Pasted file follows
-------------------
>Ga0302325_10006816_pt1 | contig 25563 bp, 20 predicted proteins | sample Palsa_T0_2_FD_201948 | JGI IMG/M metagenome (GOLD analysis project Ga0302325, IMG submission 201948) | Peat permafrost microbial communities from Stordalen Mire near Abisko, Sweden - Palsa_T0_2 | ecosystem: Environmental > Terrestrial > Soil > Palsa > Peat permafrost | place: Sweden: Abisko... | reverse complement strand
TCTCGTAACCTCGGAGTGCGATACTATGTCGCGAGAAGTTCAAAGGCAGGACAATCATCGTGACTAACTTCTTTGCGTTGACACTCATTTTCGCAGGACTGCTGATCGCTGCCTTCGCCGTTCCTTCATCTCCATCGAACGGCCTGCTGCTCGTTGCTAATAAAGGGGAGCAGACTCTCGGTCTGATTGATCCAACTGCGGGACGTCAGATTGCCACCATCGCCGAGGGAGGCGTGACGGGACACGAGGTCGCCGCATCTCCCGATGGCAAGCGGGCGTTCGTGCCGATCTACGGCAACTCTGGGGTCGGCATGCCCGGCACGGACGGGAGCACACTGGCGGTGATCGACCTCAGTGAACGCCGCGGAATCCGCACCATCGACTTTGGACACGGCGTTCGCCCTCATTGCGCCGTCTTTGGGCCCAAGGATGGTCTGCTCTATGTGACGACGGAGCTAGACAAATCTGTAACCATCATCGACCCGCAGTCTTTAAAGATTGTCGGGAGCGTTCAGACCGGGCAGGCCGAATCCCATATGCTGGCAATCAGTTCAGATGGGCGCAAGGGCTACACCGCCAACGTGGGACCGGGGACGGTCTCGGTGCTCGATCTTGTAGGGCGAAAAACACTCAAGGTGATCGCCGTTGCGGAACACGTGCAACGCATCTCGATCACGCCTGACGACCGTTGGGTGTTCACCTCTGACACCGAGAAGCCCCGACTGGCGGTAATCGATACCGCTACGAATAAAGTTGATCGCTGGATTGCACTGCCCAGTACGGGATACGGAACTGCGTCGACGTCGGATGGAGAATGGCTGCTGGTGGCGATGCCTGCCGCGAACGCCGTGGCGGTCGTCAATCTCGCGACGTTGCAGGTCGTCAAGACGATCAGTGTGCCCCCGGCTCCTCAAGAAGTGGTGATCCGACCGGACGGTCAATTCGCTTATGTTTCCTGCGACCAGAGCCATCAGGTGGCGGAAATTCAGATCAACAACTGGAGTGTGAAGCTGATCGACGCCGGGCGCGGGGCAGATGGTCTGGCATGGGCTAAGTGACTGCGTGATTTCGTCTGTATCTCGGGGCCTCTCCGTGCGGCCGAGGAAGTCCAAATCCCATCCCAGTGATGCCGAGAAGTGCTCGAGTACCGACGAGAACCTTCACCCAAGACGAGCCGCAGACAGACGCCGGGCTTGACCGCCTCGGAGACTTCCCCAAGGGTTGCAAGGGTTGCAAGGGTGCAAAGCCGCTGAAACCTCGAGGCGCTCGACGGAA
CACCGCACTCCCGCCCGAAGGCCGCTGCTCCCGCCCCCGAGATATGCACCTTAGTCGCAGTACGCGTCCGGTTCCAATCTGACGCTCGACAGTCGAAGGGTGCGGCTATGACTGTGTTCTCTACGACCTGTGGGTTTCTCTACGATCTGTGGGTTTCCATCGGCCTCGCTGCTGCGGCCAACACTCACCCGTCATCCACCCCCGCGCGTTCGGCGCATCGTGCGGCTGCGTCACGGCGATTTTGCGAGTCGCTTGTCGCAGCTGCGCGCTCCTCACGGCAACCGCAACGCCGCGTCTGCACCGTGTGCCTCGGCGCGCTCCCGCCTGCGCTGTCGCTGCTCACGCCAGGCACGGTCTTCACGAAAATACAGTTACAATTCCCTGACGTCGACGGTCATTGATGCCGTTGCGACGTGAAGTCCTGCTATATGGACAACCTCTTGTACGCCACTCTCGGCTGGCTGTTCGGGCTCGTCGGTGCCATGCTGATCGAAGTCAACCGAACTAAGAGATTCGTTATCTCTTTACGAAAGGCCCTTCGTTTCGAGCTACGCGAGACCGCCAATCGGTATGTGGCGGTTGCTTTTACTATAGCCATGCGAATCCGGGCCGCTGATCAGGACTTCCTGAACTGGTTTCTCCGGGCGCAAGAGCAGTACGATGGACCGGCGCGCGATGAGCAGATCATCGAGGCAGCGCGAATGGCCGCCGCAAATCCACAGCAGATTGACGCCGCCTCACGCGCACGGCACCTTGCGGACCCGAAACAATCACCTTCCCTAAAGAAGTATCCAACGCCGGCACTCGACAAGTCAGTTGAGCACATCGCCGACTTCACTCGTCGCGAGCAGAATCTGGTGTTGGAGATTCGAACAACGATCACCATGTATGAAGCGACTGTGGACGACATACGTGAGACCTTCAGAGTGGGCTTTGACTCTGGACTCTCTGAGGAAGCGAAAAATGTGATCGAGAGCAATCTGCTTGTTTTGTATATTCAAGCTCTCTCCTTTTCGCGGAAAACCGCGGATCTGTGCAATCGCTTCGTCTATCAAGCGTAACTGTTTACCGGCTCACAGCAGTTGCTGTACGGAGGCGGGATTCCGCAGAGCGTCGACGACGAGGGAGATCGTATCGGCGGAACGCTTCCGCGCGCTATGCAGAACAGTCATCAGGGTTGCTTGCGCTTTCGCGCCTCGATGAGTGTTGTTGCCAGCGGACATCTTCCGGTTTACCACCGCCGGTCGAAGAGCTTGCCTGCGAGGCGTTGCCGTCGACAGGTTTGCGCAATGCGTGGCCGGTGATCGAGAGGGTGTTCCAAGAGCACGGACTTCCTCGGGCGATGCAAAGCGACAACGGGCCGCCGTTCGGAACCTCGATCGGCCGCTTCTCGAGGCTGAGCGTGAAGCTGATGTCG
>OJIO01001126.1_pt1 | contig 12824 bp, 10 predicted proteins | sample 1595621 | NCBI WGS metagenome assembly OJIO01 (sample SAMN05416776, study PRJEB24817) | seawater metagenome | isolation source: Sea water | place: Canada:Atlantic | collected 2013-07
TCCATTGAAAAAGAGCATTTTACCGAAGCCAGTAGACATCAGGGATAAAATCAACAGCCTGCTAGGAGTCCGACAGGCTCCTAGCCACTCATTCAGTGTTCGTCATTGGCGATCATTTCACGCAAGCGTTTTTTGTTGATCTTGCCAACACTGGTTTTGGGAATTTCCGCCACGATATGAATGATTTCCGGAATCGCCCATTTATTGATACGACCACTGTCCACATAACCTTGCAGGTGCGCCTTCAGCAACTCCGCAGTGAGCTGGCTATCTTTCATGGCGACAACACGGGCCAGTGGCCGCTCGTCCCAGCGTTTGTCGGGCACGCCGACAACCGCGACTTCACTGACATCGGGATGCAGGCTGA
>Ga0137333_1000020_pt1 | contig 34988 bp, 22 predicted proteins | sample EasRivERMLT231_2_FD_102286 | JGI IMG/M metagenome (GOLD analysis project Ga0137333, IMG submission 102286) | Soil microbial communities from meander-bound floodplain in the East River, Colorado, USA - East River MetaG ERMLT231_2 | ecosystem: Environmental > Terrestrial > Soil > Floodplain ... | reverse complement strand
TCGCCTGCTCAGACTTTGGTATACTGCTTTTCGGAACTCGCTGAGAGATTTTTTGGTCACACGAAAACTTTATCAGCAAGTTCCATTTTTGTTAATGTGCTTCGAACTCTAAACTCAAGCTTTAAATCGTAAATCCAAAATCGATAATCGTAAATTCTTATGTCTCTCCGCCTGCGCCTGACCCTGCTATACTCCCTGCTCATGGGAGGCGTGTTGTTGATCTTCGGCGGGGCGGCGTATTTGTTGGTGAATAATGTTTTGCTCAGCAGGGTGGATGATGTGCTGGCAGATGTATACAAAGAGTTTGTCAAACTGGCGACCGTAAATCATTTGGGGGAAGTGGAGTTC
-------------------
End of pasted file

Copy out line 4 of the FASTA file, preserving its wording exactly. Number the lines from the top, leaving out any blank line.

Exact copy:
>OJIO01001126.1_pt1 | contig 12824 bp, 10 predicted proteins | sample 1595621 | NCBI WGS metagenome assembly OJIO01 (sample SAMN05416776, study PRJEB24817) | seawater metagenome | isolation source: Sea water | place: Canada:Atlantic | collected 2013-07